The first step employers can take toward proper compliance is to get informed. Franklin urges employers to err on the side of caution. “Guessing your way is fraught with peril,” he points out. An employer with questions or doubts should call an attorney or HR specialist, because if an employee is unsure about a particular issue he or she will likely not hesitate to do the same.

Franklin recommends substantial regular training for supervisors and employees to ensure that everyone in the workplace is well informed about their rights and boundaries.

“My advice: if you’re unclear about GINA or any of the discriminatory possibilities that can arise in a workplace, that you institute a series of training programs for employees and employers,” he says. “GINA is designed to protect both.”
As a general rule, Callen and Franklin agree that it is better to avoid any contact with employees’ genetic information, directly or indirectly. To do this, a company should take an inventory of current forms for insurance, employment and more to ensure that no genetic information is requested. And Callen urges employers and HR departments to add safe harbor provision language to forms, pursuant to regulations within Title II of GINA.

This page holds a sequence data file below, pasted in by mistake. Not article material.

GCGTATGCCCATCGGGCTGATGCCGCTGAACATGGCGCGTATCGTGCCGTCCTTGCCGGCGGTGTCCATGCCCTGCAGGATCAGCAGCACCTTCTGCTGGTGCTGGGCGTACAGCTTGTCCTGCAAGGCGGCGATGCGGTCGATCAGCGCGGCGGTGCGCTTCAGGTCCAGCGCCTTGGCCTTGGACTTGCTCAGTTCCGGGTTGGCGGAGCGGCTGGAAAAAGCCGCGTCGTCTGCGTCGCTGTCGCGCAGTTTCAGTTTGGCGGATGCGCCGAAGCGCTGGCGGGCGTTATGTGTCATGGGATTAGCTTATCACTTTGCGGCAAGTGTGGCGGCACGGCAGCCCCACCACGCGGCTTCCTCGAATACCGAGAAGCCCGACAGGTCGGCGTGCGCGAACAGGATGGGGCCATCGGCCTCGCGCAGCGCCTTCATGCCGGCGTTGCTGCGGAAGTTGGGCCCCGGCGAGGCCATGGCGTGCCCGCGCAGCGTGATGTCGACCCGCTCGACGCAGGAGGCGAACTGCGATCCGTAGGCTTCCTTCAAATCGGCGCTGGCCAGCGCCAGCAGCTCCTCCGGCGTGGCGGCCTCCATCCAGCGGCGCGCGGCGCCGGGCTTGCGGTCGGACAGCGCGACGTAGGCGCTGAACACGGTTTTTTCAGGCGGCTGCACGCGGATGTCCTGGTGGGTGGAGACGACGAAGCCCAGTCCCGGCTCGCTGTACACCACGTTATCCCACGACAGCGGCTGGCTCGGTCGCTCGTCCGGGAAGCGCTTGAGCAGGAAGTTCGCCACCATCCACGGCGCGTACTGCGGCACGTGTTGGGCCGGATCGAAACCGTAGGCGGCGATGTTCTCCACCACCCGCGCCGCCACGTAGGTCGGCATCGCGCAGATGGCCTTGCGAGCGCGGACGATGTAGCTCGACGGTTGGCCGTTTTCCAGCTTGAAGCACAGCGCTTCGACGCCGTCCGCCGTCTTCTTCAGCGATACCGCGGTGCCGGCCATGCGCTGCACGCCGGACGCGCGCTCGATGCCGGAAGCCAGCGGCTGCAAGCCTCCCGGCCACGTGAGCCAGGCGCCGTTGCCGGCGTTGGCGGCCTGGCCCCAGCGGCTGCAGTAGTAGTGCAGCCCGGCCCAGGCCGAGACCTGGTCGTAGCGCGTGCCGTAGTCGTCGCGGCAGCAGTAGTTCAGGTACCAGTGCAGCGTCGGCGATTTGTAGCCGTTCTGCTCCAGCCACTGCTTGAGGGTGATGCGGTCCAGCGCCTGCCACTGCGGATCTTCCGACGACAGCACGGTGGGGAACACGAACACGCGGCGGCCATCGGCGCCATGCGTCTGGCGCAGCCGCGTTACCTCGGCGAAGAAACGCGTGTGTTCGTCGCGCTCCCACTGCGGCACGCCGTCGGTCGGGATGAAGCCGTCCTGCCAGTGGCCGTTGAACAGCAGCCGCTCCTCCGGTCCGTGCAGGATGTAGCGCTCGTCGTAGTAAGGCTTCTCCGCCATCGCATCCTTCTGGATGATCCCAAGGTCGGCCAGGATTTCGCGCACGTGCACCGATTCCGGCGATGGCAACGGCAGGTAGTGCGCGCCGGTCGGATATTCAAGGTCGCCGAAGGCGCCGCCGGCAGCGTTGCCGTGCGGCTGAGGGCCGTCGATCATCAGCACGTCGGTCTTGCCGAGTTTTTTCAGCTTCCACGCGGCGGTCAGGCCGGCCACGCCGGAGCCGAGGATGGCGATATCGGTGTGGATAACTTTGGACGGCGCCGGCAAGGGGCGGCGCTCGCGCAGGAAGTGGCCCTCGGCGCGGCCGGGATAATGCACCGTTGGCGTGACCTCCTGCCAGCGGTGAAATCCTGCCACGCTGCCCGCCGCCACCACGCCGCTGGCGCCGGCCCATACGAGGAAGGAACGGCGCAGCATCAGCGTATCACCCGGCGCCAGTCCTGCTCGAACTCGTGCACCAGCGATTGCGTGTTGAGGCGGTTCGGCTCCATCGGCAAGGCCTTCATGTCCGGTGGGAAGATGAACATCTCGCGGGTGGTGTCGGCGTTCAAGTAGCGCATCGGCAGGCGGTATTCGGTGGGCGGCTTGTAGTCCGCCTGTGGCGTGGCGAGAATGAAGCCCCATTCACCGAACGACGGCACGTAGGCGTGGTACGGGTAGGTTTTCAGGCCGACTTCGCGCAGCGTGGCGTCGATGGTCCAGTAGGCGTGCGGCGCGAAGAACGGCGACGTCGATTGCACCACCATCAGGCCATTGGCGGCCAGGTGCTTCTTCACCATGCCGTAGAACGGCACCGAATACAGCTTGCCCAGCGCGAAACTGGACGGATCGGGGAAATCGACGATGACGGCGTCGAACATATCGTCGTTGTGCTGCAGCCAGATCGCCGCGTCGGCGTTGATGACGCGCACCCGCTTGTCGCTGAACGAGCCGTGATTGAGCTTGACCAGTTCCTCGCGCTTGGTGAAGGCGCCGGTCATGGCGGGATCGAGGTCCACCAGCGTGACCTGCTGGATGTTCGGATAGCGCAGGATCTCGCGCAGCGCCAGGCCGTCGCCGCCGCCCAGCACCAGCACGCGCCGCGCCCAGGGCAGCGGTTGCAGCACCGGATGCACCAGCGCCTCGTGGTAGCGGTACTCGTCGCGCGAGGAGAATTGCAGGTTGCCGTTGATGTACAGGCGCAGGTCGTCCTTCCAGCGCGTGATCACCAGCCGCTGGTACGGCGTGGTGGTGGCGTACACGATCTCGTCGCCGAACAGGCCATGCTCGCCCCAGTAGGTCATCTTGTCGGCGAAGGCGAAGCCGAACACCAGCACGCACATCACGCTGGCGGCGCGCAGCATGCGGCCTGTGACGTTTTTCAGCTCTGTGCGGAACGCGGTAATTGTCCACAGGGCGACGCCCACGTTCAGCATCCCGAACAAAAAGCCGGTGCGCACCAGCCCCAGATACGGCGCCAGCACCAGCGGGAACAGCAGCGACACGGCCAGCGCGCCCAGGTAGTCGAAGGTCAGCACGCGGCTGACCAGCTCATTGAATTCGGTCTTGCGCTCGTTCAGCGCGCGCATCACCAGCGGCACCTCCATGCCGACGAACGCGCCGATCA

Safe harbor language essentially tells applicants and employees that the company does not want their genetic information and asks them not to provide it. (More information on safe harbor language can be found at the Equal Employment Opportunity Commission website,

This act should not be a problem for everyone. Some businesses might find that they are already in compliance with all of the act’s provisions. Such was the case with Gulf Power, recalls Employee Relations Manager Tim Lambert.

“When we first became aware of the pending legislation, and then the fact that it was legislation and going to become effective, certainly we took a look at our company, and frankly we didn’t see where it was going to have any significant impact,” he says.

Gulf Power has been careful with genetic and general medical information for quite some time, going so far as to keep a separate room for medical records with access limited to four designated individuals. They had already instituted authorization forms for their wellness program.